According to the Oregon Department of Energy’s Trace Megenbier, the average wind speed in much of the valley is below the ETO’s threshold. The trust, however, working with a sophisticated wind speed modeling map and site-based analysis, can target properties that have high average winds due to geographic and topographical features. Mike Stanbro, who owns a 7 acre property on Chehalem Mountain between Newberg and Hillsboro, said he had been interested in wind systems for eight years before the ETO invited him to an informational seminar. There, Stanbro says, he learned that his property was highlighted for its wind energy potential. With the trust’s help, he installed a 5.2 kW turbine on a 120 foot tower.

Essential Incentives  

Stanbro’s small wind system cost approximately $40,000 to install. His ETO small wind incentive award offset a big chunk of that amount, $21,000. He also received a federal tax credit of approximately $5,000 in 2010. And, thanks to Oregon’s Residential Energy Tax Credit (RETC), which lawmakers enacted to incentivize alternative energy production, he’ll receive a $6,000 credit, the maximum amount available, over a four-year period.  

Stanbro’s funding package highlights the importance of government incentives in making a wind turbine pencil out. The ETO’s small wind incentive program, a key factor in the introduction of small wind systems, provides homeowners up to $45,000 and business owners up to $80,000, potentially solving a significant part of the funding puzzle for a new wind turbine. According to industry figures provided by the U.S. Department of Energy, small wind systems cost between $3,000 and $5,000 for every kilowatt of generating capacity, cheaper than the rate for solar power. Generating systems with an 80-foot tower range from $15,000 to $50,000 for three to ten kW wind turbines.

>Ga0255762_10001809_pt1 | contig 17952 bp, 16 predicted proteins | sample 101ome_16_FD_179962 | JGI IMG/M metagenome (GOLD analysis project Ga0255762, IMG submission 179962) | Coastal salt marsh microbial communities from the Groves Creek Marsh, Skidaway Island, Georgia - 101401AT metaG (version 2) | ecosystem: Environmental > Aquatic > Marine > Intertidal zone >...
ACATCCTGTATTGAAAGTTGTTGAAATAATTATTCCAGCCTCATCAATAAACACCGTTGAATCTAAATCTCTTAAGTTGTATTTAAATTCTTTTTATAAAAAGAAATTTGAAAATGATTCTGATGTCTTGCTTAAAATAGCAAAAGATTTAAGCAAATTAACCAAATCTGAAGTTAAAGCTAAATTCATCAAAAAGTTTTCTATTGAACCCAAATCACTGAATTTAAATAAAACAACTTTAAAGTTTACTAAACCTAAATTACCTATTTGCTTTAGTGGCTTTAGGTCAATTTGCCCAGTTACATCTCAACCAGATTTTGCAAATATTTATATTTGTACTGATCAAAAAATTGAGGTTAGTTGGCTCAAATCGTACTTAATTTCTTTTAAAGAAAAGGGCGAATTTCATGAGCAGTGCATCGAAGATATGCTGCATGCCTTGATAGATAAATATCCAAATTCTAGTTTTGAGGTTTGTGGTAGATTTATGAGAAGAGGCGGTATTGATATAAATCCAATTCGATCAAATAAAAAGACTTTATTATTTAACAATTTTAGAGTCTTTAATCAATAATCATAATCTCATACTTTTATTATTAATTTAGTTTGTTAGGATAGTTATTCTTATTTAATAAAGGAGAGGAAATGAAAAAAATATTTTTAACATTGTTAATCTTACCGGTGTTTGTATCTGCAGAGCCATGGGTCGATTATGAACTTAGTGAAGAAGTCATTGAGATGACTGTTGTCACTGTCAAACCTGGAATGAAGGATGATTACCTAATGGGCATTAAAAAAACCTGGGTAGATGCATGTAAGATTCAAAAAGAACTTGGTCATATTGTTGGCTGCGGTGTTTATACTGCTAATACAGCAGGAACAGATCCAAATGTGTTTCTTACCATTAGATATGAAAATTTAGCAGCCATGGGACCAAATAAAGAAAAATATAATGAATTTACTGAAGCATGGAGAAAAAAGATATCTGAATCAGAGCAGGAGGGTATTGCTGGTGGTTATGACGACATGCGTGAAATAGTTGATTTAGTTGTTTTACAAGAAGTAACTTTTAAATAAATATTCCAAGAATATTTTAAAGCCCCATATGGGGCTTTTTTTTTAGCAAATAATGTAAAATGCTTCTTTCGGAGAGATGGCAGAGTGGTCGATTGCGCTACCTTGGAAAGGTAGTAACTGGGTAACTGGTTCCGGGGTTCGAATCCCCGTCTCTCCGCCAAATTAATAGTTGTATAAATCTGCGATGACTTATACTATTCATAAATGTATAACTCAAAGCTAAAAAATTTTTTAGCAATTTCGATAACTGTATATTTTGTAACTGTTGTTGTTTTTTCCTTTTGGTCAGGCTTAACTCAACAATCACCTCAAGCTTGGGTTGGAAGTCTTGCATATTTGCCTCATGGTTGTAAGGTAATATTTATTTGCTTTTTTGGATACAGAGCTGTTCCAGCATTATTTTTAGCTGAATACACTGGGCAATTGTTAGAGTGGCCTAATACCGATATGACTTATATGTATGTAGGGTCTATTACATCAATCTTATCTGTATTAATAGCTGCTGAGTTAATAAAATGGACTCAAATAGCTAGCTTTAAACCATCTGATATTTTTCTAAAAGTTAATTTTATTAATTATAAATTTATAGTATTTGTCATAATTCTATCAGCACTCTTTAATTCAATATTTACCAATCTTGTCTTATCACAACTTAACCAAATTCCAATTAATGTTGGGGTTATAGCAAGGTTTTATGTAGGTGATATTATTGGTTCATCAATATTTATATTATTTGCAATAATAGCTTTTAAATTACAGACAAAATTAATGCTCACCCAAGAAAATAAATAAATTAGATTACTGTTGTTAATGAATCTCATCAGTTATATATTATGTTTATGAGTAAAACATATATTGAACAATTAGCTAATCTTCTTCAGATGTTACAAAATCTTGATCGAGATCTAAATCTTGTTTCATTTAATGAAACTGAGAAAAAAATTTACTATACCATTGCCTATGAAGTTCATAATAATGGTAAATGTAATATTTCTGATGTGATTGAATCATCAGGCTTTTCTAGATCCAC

The 2011 federal consumer energy efficiency tax credit of up to $500 per .5 kW of power capacity expires in 2016. Oregon, in addition to the RETC for homeowners, offers a Business Energy Tax Credit (BETC) for commercial small wind projects. In 2010, the state legislature scaled back the once-generous BETC, and looks to cut it further in the 2011 legislative session.

“The BETC was a little weak,” says prospective small wind system developer Dan Grimm, of the tax credit for the 10kW turbine installed his Willamina area tree farm. “The state is getting a little tight with their money.”  

Grimm and his brother John created an energy division for their timber management company, High Heaven Timberlands, Inc., to develop other small wind systems. They have talked with several potential customers but have yet to start a new project. According to the ETO’s Kauffman, further scale-backs to the BETC might slow growth on the commercial side of small wind power.

In addition to providing financial incentives, the ETO helps customers determine their potential power output, pick a wind power system, find an approved contractor and negotiate local siting and building codes, which vary by county. Kauffman says the first few years of its small wind program have helped the non-profit, contractors and county agencies progress through the learning curve for a fledgling industry. And participants are excited to produce power for their communities.  

“Generating energy locally, where transmission losses are not a factor, is the right thing to do,” says Stanbo, adding that, through the grid, his neighbors use any excess power his turbine produces. “Our goal is to be energy independent.”  

Ephraim Payne is a freelance environmental journalist and editor specializing in forestry, fisheries and sustainable living.